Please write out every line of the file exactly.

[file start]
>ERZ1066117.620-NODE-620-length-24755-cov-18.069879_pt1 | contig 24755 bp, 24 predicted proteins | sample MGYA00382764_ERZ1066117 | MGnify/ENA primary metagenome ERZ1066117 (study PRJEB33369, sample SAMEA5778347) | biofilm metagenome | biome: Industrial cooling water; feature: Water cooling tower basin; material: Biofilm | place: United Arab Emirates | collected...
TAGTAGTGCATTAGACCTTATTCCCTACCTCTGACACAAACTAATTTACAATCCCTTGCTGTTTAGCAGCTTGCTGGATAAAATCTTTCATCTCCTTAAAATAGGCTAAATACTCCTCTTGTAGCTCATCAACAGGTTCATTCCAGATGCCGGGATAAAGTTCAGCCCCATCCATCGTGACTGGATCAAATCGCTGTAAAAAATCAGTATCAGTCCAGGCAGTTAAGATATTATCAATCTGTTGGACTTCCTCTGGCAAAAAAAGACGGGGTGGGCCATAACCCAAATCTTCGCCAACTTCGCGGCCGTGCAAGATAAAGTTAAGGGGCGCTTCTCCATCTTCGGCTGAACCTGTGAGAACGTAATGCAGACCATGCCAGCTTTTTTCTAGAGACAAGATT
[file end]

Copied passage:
>ERZ1066117.620-NODE-620-length-24755-cov-18.069879_pt1 | contig 24755 bp, 24 predicted proteins | sample MGYA00382764_ERZ1066117 | MGnify/ENA primary metagenome ERZ1066117 (study PRJEB33369, sample SAMEA5778347) | biofilm metagenome | biome: Industrial cooling water; feature: Water cooling tower basin; material: Biofilm | place: United Arab Emirates | collected...
TAGTAGTGCATTAGACCTTATTCCCTACCTCTGACACAAACTAATTTACAATCCCTTGCTGTTTAGCAGCTTGCTGGATAAAATCTTTCATCTCCTTAAAATAGGCTAAATACTCCTCTTGTAGCTCATCAACAGGTTCATTCCAGATGCCGGGATAAAGTTCAGCCCCATCCATCGTGACTGGATCAAATCGCTGTAAAAAATCAGTATCAGTCCAGGCAGTTAAGATATTATCAATCTGTTGGACTTCCTCTGGCAAAAAAAGACGGGGTGGGCCATAACCCAAATCTTCGCCAACTTCGCGGCCGTGCAAGATAAAGTTAAGGGGCGCTTCTCCATCTTCGGCTGAACCTGTGAGAACGTAATGCAGACCATGCCAGCTTTTTTCTAGAGACAAGATT